The ABC's of K-12
Although enrollments in U.S. elementary and secondary schools are expected to grow only modestly — or in some regions even to decline — over the near term, the education sector remains one of the steadiest nonresidential building markets, second only to healthcare.
But funding constraints, changing parental demands, and other social, cultural, and economic forces are compelling school officials and parents to look at public schools — and their design — differently than in the past.
A close look at the K-12 market reveals seven new themes that are scrambling the ABC's of public school financing, construction, and design.
Good-bye to middle schools
The concept of the middle school — those Grades 6-8 facilities that educators pushed for in decades past — is under siege. New Haven, Conn., will virtually eliminate middle schools and return to a more traditional K-8 elementary, 9-12 high school format — with significant consequences for the schools' physical structure. Educators there believe the realignment will improve student achievement and parental participation.
The New Haven construction program, which is being managed by Gilbane Building Co., Providence, R.I., takes in six new buildings and 37 renovations; only two middle schools will be retained. Eleven projects, encompassing 837,000 sq. ft. of renovation and 521,000 sq. ft. of new construction (total value: $316 million), have been completed, at an average construction cost of $170 per sq. ft. Nine projects valued at $300 million are under construction, and another 25 are in design or planning.
Newark, N.J., and Buffalo, N.Y., are also abandoning junior high-type facilities and reverting to K-8, says David Hingston, associate principal with Princeton, N.J.-based architect Hillier, which has been doing long-range planning for these districts.
The objective is to phase out schools with big enrollments of 1,000-1,200 students serving only 12-14 year-olds, in favor of smaller, more numerous neighborhood schools serving a wider age range.
But K-8 is not the only scheme that is being experimented with. Michael Hall, a principal with Fanning/Howey Architects, Celina, Ohio, has observed a movement toward K-4 schools. "I think both approaches have a lot of physiological, psychological, and educational validity," he says.
It used to be that elementary schools were always K-5, middle schools 6-8, and high schools 9-12, but "that's all up in the air now," says Hall. "A lot of these decisions are driven by a district's existing facilities. For example, he asks, can a K-8 school meet the needs of upper elementary students, who may require larger locker rooms if the school has an intramural sports program?
"Freshman centers" — designed exclusively for ninth graders — are another variation upon the theme of innovative grade levels, says Hall, whose firm designs about 100 schools a year. Fanning/Howey has completed freshman centers in Warsaw and Zionsville, Ind.
In some cases, structural change is being forced upon school districts by outside agents. In South Bend, Ind., the grade structure will be revamped this fall due to a U.S. Justice Department's ruling, which terminated a 1981 consent decree charging that the district's distribution of students was racially unbalanced. South Bend will transition from 23 K-6 schools to 18 K-4 facilities, and from five 7-8 intermediate schools to 10 5-8 grade intermediate schools. The number of high schools will be reduced from five to four.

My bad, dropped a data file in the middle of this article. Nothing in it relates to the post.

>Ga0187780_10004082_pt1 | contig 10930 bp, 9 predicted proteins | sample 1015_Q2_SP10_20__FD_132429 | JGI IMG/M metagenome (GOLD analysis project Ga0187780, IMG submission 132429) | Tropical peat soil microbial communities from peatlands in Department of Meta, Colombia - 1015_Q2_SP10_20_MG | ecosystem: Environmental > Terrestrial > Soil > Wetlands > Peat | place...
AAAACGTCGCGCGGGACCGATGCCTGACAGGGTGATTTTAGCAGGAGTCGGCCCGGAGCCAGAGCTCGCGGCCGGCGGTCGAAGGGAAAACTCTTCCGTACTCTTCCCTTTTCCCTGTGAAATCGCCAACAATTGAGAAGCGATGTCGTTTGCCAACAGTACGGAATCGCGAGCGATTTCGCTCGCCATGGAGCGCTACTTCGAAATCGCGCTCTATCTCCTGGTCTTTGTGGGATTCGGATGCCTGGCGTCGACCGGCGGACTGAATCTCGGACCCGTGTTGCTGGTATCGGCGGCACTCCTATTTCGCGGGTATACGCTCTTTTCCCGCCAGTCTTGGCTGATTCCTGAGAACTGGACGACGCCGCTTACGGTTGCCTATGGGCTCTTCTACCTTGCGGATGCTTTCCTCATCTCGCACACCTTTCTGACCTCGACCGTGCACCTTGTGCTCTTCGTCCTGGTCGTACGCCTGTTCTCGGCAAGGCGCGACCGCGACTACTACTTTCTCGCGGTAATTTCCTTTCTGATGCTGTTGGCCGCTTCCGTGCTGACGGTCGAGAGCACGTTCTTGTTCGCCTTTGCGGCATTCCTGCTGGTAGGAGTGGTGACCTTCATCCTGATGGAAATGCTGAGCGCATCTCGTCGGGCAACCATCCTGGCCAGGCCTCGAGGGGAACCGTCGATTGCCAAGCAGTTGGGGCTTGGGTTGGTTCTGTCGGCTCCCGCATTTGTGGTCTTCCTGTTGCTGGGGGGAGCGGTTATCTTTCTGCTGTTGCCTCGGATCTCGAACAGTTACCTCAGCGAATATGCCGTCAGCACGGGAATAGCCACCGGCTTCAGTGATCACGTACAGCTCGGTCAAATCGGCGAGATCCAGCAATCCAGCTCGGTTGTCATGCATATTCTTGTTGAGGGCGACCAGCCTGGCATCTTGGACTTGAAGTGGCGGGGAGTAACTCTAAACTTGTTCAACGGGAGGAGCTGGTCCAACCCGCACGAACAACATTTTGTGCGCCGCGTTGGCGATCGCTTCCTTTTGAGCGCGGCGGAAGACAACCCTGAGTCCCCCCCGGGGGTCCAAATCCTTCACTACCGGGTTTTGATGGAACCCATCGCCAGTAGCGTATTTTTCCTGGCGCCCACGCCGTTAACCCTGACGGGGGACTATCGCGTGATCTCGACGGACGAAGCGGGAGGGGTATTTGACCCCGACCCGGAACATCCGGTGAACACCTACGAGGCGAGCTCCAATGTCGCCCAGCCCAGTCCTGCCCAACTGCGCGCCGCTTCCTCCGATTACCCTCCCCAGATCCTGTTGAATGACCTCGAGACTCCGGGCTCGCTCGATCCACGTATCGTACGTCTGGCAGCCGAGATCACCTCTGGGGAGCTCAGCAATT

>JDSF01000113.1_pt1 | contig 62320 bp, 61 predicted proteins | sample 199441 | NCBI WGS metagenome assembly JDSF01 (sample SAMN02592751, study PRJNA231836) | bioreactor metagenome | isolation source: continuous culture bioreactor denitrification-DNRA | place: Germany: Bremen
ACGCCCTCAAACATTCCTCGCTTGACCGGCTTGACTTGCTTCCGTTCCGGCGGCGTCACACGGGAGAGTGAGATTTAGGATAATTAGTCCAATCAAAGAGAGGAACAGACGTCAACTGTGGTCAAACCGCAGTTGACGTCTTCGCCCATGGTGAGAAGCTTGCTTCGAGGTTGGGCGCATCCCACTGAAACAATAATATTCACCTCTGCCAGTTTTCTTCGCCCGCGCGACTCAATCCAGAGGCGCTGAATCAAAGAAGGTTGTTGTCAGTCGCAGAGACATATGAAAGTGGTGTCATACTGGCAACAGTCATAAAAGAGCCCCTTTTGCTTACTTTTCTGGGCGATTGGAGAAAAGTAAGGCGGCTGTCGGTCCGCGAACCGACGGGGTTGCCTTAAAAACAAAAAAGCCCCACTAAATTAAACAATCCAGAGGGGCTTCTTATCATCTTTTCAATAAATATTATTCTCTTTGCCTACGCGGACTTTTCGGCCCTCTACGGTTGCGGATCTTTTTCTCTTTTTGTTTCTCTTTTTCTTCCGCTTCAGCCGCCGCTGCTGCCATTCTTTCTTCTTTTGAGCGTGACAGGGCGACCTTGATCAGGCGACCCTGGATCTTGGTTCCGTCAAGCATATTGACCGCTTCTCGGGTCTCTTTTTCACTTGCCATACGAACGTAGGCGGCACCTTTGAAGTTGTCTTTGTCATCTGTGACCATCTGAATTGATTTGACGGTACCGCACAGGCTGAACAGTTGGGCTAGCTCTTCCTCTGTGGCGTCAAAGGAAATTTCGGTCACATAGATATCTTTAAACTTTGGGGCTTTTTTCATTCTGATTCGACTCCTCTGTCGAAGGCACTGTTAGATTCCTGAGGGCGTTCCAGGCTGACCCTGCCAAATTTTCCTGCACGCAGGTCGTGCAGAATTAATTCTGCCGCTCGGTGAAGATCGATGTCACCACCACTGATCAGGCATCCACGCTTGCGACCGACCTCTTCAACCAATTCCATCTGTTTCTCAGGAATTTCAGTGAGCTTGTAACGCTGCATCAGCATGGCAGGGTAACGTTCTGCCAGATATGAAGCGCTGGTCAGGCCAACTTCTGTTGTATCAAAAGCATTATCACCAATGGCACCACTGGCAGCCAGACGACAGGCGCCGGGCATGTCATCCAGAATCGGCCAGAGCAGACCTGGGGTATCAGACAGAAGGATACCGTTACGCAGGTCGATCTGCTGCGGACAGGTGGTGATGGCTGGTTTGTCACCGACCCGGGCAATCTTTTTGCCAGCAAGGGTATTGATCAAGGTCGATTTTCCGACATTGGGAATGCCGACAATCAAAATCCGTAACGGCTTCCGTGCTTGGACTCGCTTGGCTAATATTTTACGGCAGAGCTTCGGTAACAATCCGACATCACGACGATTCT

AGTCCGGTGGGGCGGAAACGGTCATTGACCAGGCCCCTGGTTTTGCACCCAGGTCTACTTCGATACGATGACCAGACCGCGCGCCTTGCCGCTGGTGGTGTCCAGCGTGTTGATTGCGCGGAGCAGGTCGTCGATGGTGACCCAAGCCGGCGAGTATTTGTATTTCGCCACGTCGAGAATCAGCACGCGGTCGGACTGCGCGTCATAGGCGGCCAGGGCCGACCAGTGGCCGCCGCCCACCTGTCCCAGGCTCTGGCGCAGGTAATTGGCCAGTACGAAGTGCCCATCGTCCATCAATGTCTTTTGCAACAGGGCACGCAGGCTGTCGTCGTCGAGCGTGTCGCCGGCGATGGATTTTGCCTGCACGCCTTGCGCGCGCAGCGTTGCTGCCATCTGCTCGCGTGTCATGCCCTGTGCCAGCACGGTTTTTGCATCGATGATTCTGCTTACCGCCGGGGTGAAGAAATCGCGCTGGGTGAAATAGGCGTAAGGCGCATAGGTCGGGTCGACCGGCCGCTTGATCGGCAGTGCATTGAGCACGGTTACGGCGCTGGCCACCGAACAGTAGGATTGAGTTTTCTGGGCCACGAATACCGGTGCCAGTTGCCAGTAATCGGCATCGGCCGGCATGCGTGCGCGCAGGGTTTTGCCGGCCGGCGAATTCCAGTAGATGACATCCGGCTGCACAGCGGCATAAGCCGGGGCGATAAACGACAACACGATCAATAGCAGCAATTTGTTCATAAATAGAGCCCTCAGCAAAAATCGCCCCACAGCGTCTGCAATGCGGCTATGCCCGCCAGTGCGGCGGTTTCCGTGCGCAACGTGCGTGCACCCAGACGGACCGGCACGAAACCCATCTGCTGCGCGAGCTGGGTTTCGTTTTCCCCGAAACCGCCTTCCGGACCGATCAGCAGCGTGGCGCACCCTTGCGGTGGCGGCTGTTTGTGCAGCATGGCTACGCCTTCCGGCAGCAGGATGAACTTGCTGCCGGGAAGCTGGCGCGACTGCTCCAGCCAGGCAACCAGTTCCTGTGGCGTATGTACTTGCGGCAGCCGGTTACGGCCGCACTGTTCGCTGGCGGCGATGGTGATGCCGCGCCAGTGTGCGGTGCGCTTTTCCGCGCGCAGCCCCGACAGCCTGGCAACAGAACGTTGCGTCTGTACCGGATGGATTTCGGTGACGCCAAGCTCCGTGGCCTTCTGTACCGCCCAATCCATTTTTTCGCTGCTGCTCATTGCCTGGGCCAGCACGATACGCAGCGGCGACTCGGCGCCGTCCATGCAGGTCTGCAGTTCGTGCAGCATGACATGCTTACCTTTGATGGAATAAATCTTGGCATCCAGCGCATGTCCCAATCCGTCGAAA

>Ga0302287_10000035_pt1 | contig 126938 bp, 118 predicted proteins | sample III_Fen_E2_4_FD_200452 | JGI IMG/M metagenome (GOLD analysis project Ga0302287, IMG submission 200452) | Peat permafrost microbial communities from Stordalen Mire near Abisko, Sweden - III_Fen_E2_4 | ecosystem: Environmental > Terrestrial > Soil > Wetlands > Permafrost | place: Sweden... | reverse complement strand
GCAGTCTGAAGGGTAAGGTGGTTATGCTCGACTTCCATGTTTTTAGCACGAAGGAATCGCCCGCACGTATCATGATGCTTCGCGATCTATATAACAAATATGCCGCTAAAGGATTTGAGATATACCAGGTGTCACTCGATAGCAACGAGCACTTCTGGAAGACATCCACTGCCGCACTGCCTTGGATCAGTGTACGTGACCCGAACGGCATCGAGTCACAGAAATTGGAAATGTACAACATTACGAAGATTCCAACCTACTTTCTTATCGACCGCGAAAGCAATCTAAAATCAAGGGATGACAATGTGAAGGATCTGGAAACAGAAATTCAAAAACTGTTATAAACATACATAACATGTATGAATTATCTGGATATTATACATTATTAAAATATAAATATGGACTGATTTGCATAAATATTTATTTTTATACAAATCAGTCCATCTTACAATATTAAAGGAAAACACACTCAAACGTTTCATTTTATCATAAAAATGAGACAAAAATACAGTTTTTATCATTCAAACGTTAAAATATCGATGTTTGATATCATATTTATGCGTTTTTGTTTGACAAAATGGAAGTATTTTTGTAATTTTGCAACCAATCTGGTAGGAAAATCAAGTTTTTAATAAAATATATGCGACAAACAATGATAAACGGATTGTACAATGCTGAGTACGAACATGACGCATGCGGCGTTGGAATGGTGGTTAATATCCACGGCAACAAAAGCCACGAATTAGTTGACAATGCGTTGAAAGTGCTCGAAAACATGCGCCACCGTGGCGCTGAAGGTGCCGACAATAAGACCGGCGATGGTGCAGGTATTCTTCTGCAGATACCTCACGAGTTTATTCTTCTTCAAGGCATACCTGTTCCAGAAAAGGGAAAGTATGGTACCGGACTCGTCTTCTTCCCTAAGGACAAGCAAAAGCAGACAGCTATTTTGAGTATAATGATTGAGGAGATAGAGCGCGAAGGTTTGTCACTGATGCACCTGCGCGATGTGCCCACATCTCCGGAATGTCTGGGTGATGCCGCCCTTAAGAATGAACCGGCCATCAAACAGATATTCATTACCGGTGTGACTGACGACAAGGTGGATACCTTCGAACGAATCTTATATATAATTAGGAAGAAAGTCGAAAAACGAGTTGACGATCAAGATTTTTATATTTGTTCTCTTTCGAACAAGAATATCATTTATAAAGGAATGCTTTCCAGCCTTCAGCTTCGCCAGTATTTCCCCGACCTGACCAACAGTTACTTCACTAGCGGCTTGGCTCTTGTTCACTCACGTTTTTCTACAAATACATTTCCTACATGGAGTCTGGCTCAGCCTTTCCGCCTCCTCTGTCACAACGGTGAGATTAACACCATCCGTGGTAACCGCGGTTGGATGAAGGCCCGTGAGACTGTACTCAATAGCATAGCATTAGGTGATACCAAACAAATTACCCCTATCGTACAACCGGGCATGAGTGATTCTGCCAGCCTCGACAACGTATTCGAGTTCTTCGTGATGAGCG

The issue of which grade levels to combine can be a touchy matter in some school districts. Five years ago, a district in Michigan tried to convert its elementary schools to K-3 facilities, combine grades 4-6, and assign 7-8 graders to a middle school. The district had never lost a bond vote — until this plan was announced. A heavy turnout of fourth-grade parents who didn't want their children mixed with fifth and sixth graders killed the referendum. The district has now been restructured as a K-4 elementary, 5-6 "upper elementary" system.
Going deepto find energy
In a quest to reduce energy costs, some schools are turning to geothermal heating and cooling systems. At the 405,000-sq.-ft. Fond du Lac (Wis.) High School, heating and cooling are provided by a geothermal heat pump system using water drawn from two six-acre ponds on the school's 122-acre site. The 20-foot-deep retention ponds were required by Wisconsin groundwater runoff regulations, says Stephen Kuhnen, project designer with the school's architect, Bray Associates Architects, Sheboygan, Wis.
A fluid-filled 4.1-mile heat exchanger consisting of 720 coils sits on the bottom of the ponds. The loop moves heat from the ponds into the building during the heating season, and from the building back into the ponds during cooling season. The ponds normally deliver 39 F water in winter and 65 F water in summer.
A more conventional groundwater geothermal system would have required the drilling of about 100 wells, at a cost of about $1 million. The system, which has a heating and cooling capacity of 700 tons, incorporates 179 water-to-air heat pumps in the classrooms. System costs of $12 per sq. ft. included $5.2 million for indoor HVAC equipment and $465,000 for the pond loop.